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Make Peace With Your Bike Trainer

  • By Marty Munson
  • Published Jan 15, 2013
  • Updated Feb 19, 2013 at 11:30 AM UTC
Gwen Jorgensen on a bike trainer in the days leading up to the 2012 London Olympics. Photo: Paul Phillips

Secrets to making trainer time fly. (No mind-numbing needed.)

Stop thinking of your indoor trainer as a buzzkill and start thinking of it as what it is: an opportunity. “The biggest advantages are efficiency, safety and the ability to sustain the effort, cadence and wattage you want without interruption,” says Robert Pennino, founder of Terrier Tri in New York City. “The specificity with which you can work on the trainer can’t be replicated outside.” Not to mention the fact that pros including Tyler Stewart and Andy Potts are tearing up their share of bike courses while reportedly doing most of their training indoors.

So how do you make gains on the bike trainer without losing your mind? A few secrets from the experts:

Know your purpose. Is your goal for that workout to smooth out your pedal stroke? Do threshold work? Arrange your workout accordingly. Not knowing what you’re working on that day is like aimlessly pedaling around your neighborhood—it doesn’t do anything for your mind or your skills.

Stay busy. Distracting yourself with movies or TV works for some people. But a better way to make time fly is to get really engaged with your workout. If you do short and interesting interval sets—say three minutes at 100 RPM, one minute at 110, one minute of recovery, etc.—you’ll be so busy watching the clock, your cadence, your wattage and even your heart rate that you won’t have time to be bored.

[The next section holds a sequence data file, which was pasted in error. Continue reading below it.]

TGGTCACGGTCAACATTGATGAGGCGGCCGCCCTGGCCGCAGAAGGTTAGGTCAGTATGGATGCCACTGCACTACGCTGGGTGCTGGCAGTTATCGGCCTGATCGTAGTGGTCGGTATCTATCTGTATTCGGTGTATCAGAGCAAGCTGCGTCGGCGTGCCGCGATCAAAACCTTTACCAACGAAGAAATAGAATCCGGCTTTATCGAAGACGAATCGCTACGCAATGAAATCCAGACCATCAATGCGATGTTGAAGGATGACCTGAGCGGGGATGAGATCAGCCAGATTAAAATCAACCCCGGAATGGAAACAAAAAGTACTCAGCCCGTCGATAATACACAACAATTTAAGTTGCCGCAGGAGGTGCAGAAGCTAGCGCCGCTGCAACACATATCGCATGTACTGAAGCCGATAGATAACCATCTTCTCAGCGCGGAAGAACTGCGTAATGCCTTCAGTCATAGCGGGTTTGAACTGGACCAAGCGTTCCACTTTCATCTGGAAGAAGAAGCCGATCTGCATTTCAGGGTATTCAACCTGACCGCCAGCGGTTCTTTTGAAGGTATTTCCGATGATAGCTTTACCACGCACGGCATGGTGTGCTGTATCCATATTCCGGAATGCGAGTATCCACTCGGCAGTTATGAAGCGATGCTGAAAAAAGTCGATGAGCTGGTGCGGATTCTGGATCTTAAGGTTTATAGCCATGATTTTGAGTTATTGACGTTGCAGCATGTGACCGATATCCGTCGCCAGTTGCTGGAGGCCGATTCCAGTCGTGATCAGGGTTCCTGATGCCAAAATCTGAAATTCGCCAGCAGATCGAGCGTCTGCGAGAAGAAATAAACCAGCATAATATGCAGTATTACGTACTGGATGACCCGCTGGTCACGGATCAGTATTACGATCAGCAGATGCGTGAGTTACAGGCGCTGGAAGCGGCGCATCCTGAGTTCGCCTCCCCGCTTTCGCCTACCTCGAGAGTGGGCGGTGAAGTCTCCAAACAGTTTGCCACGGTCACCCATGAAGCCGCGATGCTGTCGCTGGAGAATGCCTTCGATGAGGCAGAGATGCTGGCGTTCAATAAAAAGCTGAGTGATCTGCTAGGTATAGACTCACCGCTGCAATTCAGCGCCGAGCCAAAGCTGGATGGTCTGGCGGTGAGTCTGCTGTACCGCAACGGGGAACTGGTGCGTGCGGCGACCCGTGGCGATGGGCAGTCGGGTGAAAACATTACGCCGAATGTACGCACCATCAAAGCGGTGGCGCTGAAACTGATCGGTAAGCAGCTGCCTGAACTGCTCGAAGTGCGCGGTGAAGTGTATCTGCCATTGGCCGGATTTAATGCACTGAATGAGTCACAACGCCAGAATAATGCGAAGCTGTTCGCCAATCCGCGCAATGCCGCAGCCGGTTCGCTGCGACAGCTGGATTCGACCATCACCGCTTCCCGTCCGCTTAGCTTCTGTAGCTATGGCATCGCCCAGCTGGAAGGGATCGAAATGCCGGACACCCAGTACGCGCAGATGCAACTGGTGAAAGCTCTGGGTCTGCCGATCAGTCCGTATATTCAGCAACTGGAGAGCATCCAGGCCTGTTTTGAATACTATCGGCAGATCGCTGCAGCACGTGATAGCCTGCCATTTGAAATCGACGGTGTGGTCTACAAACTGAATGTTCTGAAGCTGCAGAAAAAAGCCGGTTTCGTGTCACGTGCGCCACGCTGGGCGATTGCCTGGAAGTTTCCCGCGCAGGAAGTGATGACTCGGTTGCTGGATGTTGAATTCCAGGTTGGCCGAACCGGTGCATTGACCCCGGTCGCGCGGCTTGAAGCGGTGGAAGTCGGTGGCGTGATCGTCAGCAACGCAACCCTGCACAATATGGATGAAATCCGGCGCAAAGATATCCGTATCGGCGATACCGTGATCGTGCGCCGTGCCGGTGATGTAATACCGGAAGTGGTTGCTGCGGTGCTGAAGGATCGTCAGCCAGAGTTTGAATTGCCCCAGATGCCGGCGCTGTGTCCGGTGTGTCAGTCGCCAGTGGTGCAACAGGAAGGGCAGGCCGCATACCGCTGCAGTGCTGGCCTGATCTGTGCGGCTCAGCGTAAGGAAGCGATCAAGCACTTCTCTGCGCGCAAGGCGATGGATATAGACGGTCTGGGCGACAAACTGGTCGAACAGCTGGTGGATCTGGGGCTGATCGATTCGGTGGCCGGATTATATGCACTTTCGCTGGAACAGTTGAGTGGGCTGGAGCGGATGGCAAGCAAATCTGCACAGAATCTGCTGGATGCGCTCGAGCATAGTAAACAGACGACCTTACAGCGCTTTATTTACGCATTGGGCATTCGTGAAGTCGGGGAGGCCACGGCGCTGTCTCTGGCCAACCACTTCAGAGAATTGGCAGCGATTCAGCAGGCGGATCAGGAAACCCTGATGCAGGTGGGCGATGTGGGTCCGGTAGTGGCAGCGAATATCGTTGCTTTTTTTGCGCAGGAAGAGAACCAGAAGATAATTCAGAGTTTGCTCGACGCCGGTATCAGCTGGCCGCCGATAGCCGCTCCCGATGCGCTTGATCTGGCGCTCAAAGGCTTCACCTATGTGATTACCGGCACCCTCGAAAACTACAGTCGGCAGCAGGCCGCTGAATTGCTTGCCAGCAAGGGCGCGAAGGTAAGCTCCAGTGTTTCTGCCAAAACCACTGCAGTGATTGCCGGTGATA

Build your technique. That’s what the trainer is for, says Pennino. “I like to have athletes do two or three workouts on the trainer focusing on technique,” he says. Do some of the same drill sets every workout and watch yourself improve over time.

Change your gearing. “People don’t realize they can change their gearing in the winter,” Pennino says. “If you need to develop leg strength, change out your chainring and put a 55 on it. If you need to work on leg speed, put a compact on the front so you’re doing more spinning.”

Don’t stay on there forever. Studies with power meters indicate that a 60-minute workload on the trainer can take 75 minutes to produce on the road, points out Jim Rutberg, co-author of The Time-Crunched Cyclist. Since you’re constantly pedaling and there’s no stopping for traffic lights or dog walkers, “you can take about 20 percent of the total time off your workout when you ride on the trainer,” he says.

Consider that the trainer’s not the problem. If you find the trainer excruciatingly mind-numbing, ask yourself why it’s so difficult to spend just 60 minutes in your own head. Think of it as building mental toughness.

Plan what to do with your extra time. “I remind athletes that by the time you get dressed and get to the park, that’s already 20 to 30 minutes,” says Pennino. “If you get on the trainer, you’re already halfway through your workout by the time you’d have reached the park.”

Keep it set up. If possible, leave your bike on the trainer, and keep a fan ready in the area. The easier it is to get on the trainer, the more likely you are to use it.

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